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Hi I'm Cindy

Mother of four, grandma, and a Mormon.

About Me

I'm a mother of five adult children, a grandmother and a Mormon. In addition to Mormons, my progenitors include Baptists, Catholics, Lutherans, Methodists and Jews. Presently, I'm finishing a degree in elementary/middle school education toward endorsements in science, social studies, foreign language and English. I'm currently a special education paraprofessional at our local high school, but the administration is very supportive of my plan to become a licensed teacher. I've been married and divorced several times...yes, such tragedies also happen to faithful Mormons and other Christians. But there are some circumstances in which divorce is necessary to protect children. Happily, later in life I found a decent man who worked pretty hard to convince me I needed a husband. I knew his folks really well. And we grew up across the fence from one another. Most men would have given up on me, but he patiently waited for me to come around. Our life together isn't without challenges, but we fall asleep at night hand-in-hand. My interests include family history, humor writing, photography, current events, the sciences, travel and helping others. In addition to personal tragedies, I've experienced my share of side-splitting situations.

Why I am a Mormon

My parents and grandparents took me to various kinds of churches. But the only one where I felt at home was the Church of Jesus Christ of Latter-day Saints. What I learned there felt familiar, right to me. As I studied the Book of Mormon, joy filled my heart at the realization that this was the other witness to the reality that Jesus Christ lives. No more can the world dismiss Christianity as a fairy tale because prophets taught the people of both hemispheres that there is a God, the same who sent His Son, Jesus Christ, to redeem us from our sins, heal our remorse and show us the way to peace of conscience. Because of the Book of Mormon, I know that God wants us to have joy.

How I live my faith

Out here in Minnesota, it's nothing to drive an hour to meet the other sisters that we visit each month. It's nothing to drive an hour to church each Sunday. My Visiting Teacher drove an hour just to take me to lunch for my birthday. We love and care for one another, even though it can be a sweet sacrifice at times. Recently I was called to be our ward's Home Storage Coordinator, which was a sweet sacrifice because my husband was unemployed at the time. How we needed that blessing of service to feel like we could ask the Lord to help us! On Sundays, since we're an hour from home and the last meeting dismisses at 1 pm, we are sometimes tempted to eat out. But our home teacher and my visiting teachers invite us into their home for a simple meal so that we don't have to wait until after 2 pm to have Sunday lunch. Other friends have also had us over for a simple meal. We feel greatly loved when others provide such small but needed kindnesses and know that when we serve others we're doing as Jesus would if He were present. Many times I've noticed that we meet each other's needs by small but miraculous means. Through the Holy Ghost we can know of an unmet need and quickly respond. In this way, we become more like Christ who loved unconditionally and served even though--and maybe perhaps because--it was inconvenient. He went out of His way to bless others' lives, and we should be prepared and willing to do likewise.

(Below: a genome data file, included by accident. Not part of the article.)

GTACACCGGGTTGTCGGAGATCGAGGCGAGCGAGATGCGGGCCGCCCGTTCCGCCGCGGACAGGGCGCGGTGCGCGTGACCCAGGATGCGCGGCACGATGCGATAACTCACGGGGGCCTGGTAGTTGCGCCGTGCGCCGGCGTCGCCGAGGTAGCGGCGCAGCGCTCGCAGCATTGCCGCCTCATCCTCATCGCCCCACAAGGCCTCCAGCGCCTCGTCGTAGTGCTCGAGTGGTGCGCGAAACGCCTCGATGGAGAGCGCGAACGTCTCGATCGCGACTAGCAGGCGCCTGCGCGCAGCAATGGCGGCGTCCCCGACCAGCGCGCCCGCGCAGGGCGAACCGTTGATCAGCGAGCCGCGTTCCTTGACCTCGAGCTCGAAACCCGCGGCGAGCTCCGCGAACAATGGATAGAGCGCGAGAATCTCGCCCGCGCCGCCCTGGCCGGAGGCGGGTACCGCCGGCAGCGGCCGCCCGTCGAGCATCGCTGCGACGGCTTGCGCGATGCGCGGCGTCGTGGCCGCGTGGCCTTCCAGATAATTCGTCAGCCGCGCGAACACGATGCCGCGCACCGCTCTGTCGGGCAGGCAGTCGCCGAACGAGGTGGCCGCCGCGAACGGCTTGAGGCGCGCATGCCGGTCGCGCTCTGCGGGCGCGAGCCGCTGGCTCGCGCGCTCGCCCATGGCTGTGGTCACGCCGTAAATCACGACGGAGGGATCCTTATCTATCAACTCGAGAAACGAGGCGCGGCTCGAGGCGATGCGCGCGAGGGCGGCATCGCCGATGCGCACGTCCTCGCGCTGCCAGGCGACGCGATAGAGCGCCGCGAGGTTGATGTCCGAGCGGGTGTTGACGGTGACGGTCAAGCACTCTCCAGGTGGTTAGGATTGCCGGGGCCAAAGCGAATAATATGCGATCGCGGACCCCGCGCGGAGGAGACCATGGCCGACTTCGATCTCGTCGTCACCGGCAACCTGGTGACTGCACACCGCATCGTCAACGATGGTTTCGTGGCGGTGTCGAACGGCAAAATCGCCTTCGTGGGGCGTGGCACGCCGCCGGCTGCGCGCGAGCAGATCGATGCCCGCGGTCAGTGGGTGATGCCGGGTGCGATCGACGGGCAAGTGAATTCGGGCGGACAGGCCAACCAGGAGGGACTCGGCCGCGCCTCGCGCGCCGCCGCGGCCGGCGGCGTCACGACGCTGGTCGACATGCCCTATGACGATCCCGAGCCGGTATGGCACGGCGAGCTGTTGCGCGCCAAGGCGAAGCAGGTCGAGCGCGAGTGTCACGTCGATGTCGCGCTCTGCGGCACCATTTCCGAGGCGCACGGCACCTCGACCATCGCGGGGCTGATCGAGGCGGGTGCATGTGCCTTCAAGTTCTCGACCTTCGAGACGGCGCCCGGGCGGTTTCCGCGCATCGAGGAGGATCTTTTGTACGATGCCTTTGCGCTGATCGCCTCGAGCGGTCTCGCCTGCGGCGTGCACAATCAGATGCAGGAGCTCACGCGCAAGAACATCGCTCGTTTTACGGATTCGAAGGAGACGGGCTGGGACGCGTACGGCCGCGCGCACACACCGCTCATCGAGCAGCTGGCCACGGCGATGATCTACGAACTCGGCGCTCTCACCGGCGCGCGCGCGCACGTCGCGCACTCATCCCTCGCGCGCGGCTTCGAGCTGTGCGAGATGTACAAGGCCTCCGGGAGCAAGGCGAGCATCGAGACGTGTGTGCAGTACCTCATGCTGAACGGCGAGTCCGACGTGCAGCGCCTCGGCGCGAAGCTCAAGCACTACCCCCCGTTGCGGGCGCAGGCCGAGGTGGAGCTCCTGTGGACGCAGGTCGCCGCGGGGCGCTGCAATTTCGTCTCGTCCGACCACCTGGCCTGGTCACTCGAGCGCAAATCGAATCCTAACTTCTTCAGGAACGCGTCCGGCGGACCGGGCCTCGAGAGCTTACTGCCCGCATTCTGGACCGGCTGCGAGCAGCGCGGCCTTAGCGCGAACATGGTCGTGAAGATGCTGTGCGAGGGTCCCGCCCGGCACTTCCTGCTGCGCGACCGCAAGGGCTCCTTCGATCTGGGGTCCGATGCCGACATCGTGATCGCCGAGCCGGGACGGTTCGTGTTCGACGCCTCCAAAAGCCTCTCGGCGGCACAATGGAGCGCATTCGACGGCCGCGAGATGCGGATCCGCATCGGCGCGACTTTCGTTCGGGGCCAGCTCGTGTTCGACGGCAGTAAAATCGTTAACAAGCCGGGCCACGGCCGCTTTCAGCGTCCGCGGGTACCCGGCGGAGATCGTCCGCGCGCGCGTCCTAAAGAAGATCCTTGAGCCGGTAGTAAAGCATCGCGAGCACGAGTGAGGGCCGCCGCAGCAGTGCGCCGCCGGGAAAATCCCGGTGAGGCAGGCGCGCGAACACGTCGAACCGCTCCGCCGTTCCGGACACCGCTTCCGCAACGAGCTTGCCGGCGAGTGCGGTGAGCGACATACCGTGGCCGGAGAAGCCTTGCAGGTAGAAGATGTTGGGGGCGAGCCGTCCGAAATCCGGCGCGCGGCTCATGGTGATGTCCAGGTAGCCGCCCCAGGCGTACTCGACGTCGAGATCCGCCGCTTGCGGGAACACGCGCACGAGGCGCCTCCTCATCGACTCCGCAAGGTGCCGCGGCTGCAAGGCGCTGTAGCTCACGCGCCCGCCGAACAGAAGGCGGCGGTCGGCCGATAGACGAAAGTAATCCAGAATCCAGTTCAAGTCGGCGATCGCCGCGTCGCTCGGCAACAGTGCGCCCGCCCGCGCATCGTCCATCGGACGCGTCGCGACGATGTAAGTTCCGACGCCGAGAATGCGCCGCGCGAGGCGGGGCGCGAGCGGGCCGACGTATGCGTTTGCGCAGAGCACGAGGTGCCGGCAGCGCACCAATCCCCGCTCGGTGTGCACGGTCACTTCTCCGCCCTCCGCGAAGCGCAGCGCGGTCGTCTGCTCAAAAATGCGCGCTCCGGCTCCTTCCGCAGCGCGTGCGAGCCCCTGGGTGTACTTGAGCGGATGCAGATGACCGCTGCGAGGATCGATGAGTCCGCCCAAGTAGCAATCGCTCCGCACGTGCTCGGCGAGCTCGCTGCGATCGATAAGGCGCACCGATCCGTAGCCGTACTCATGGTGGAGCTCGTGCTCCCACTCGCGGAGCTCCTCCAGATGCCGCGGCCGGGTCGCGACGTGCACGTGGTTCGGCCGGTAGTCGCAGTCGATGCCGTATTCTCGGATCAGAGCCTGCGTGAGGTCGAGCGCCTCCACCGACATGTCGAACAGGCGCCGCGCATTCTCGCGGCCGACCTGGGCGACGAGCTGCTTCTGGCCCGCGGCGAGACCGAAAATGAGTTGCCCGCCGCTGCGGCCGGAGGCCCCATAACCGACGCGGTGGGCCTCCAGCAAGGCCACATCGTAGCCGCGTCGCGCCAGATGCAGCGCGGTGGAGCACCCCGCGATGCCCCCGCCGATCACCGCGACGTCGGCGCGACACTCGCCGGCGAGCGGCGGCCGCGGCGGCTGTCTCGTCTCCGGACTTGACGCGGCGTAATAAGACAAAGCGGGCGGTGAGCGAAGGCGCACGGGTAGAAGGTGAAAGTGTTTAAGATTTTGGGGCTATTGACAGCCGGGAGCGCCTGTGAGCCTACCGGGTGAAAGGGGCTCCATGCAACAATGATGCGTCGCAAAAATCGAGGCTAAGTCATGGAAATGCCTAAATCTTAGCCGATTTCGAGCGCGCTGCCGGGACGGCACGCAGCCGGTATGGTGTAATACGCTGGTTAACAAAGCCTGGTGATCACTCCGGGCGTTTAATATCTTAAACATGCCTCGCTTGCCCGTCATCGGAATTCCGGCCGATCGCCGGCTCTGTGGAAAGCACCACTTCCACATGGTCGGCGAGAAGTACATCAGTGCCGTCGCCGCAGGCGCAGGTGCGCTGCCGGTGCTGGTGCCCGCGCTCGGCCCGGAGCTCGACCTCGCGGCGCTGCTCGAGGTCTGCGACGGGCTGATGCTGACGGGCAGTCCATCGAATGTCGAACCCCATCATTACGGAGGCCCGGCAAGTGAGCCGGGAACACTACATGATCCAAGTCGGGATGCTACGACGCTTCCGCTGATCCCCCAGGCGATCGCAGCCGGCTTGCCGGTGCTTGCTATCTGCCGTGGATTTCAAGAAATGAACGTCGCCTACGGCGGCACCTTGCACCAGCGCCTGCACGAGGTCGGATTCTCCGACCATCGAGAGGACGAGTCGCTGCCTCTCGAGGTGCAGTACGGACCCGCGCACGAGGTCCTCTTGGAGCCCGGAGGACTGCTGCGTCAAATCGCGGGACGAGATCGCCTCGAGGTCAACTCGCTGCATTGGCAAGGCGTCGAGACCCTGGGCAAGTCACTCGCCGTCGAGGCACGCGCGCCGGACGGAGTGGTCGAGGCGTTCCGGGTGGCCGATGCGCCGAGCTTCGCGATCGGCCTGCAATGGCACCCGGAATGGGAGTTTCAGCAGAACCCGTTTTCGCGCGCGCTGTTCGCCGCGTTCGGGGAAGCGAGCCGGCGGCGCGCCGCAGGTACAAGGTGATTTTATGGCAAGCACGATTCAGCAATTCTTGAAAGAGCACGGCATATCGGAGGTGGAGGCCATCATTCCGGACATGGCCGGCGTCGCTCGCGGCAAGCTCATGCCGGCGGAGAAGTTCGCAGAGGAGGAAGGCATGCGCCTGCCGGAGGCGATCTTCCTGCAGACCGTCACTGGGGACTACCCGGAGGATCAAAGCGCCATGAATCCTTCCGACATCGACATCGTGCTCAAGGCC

What do Mormons believe about the nature of God?

Cindy
In Genesis 5:1 we learn that God created man, in the likeness of God made he him. Jeremiah taught that God knew him (and therefore all of us) before we were born: "Before I formed thee in the belly I knew thee; and before thou camest forth out of the womb I sanctified thee." In Exodus 24:10 we learn that Moses and over 70 men saw God in enough detail to see His feet. Then they ate and drank with Him. In Psalms 82, we read that we are gods and children of the Most High. Jesus affirmed this when he said "Is it not written in your law, I said, Ye are gods?" In Romans, we read that the Spirit itself beareth witness with our spirit, that we are the children of God. Christ taught "Be ye therefore perfect, even as your Father which is in heaven is perfect." We are, in short, created like our Father and are expected to progress and grow even more like Him. Show more Show less

Do Mormons worship Joseph Smith?

Cindy
We don't worship Joseph Smith, Moses, Isaiah or any prophet. We only worship God the Eternal Father and our Savior, Jesus Christ. Perhaps some of this confusion arises from a favorite hymn, We Thank Thee Oh God for a Prophet. The entire hymn praises God for sending again a prophet in our day. Some may misunderstand it and think we're singing a hymn to a prophet instead of singing a hymn thanking God for a prophet. Show more Show less